On the penultimate day of racing at the 2016 Para World Sailing Championships in Medemblik, the Netherlands, Poland’s Monika Gibes and Piotr Cichocki took a massive step closer to being the next SKUD18 world champions.
While the Sonar and 2.4 Norlin OD fleets remain close, the SKUD18 has been torn apart by a rampant Polish team. Slowly clocking up results in the top three all regatta, Gibes and Cichocki hit the competition hard with a perfect double bullet day to be the stand out performers in the class.
Monika Gibes and Piotr Cichocki took two first places from two races in the SKUD18 to take a healthy 12-point lead in to the final day over nearest rivals Alexandra Rickham and Niki Birrell (GBR) and Daniel Fitzgibbon and Liesl Tesch (AUS).
With consistent sailing all regatta Gibes and Cichocki have quietly gone about their business, but current world champion Tesch has figured out why they are so far in front of the rest of the fleet, “All of us are so busy fighting each other and Poland are just out on the water enjoying themselves having a great ol’ time.”
Tesch, with helm Fitzgibbon, has certainly been fighting her team mates and training partners Amethyst Barnbrook and Brett Pearce for Australian national selection. Currently ahead, Tesch may have to concede her world championship title to the Polish team, but Paralympic Games selection should help ease that blow.
Even if Tesch does lose her title, she is as gracious as ever in her assessment of her rivals and speaks in glowing terms of the champions elect, “They have had an absolute cracker of a regatta. It’s the last big event before the Paralympic Games and this guy [Cichocki] has just come out of the woodwork. He is such a gentleman and such a beautiful sailor as well.”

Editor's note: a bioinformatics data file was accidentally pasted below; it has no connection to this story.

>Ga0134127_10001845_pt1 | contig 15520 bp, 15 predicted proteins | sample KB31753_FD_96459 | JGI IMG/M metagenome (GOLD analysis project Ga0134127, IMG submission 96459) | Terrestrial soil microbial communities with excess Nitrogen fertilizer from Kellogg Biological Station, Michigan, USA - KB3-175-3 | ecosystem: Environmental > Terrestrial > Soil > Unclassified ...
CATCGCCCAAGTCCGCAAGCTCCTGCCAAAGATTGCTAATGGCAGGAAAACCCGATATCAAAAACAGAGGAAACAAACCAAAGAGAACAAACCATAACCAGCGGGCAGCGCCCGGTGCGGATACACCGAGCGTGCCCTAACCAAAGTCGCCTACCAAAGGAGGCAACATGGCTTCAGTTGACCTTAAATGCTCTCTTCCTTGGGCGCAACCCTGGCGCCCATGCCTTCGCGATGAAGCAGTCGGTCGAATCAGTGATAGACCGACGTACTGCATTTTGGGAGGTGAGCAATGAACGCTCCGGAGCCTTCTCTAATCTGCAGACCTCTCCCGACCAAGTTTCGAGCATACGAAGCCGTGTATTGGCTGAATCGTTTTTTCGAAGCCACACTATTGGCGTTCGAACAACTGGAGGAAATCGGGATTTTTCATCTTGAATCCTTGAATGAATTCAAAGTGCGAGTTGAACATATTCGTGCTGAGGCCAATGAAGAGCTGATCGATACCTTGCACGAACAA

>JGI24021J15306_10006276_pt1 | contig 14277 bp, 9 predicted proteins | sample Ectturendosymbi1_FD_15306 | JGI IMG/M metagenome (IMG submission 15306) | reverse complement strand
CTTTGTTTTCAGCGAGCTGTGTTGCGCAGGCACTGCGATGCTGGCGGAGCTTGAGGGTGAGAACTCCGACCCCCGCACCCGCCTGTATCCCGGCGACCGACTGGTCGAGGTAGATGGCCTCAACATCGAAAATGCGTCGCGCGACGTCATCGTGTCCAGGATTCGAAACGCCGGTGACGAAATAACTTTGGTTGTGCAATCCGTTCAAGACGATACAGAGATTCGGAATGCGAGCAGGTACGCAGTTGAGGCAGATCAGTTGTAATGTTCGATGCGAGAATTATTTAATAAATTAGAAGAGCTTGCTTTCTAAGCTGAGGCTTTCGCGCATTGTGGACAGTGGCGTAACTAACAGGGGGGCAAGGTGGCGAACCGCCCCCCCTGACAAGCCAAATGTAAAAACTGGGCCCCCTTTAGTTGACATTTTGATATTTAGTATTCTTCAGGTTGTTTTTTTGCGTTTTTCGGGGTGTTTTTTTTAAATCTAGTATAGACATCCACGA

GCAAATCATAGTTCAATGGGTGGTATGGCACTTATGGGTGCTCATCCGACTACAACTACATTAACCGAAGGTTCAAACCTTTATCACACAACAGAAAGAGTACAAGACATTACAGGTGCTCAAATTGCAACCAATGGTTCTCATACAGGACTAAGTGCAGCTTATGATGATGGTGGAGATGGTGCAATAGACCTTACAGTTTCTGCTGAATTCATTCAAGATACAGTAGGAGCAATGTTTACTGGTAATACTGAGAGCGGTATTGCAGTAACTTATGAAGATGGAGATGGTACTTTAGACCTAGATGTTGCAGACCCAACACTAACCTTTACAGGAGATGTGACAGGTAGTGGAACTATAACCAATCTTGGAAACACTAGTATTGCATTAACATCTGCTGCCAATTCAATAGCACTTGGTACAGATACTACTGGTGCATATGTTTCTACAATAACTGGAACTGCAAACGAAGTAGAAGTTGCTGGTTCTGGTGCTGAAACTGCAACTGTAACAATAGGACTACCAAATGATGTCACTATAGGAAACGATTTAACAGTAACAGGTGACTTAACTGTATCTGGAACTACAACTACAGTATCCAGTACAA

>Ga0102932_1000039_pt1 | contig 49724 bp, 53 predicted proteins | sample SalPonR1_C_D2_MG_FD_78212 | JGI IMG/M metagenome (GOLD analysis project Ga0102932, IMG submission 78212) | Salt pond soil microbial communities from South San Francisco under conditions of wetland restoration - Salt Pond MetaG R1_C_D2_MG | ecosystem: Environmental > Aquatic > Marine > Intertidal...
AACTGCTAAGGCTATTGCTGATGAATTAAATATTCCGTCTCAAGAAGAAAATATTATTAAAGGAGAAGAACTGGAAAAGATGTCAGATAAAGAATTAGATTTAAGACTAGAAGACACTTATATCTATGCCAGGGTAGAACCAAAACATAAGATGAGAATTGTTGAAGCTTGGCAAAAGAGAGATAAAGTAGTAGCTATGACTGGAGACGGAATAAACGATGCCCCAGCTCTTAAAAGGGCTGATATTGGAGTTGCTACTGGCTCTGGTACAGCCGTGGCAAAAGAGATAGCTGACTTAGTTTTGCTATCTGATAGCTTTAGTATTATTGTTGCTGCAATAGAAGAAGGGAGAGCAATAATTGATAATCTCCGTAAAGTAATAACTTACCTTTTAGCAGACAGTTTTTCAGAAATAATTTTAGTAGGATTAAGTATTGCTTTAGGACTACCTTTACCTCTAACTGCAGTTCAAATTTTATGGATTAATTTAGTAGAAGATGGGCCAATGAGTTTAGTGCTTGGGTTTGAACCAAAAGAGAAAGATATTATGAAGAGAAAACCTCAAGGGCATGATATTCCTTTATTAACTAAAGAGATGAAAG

Gibes and Cichocki approached this regatta with the aim of having fun and not thinking about being world champions. They will both have to start thinking about it at some point with the lead they take in to the final day, but still, Cichocki resists, “There are still two more races and we will focus on them. In sailing anything can happen.”
True, anything can happen in sailing, but barring a total disaster it is hard to look past the Polish team winning, especially in their current form. Reflecting on his two bullets, a seemingly always relaxed Cichocki said, “We thought we could get some good places, but today was really nice for us. We had good boat speed and we are still enjoying our time on the water.”
If they are enjoying their time on the water right now, then tomorrow they could be enjoying their time off it as well when they pick up a medal, more than likely the gold.
Seemingly fighting for the silver medal, Rickham and Birrell and Fitzgibbon and Tesch both scored a 2, 3 on the day and go in to the final race day equal on points. With Rickham and Birrell already selected to represent Great Britain at the Paralympics they can solely focus on their final day racing while Fitzgibbon and Tesch have to think about their national selection battle, something which could tip the balance in favour of the Britons.
2.4 Norlin OD
With a seven point advantage over the rest of the fleet, Germany’s Heiko Kroeger can also start thinking about gold, but only just. Yet again Kroeger posted a 1, 2 on the day, however, with a tenth and a discarded 20th earlier in the regatta the German can ill afford another low finish with a top class field trying to hunt him down.
Sitting in wait behind Kroeger is current world champion, France’s Damien Seguin. It was a day of mixed fortunes for Seguin as he took a bullet and a discarded 11th to sit on 27 points to Kroeger’s 20.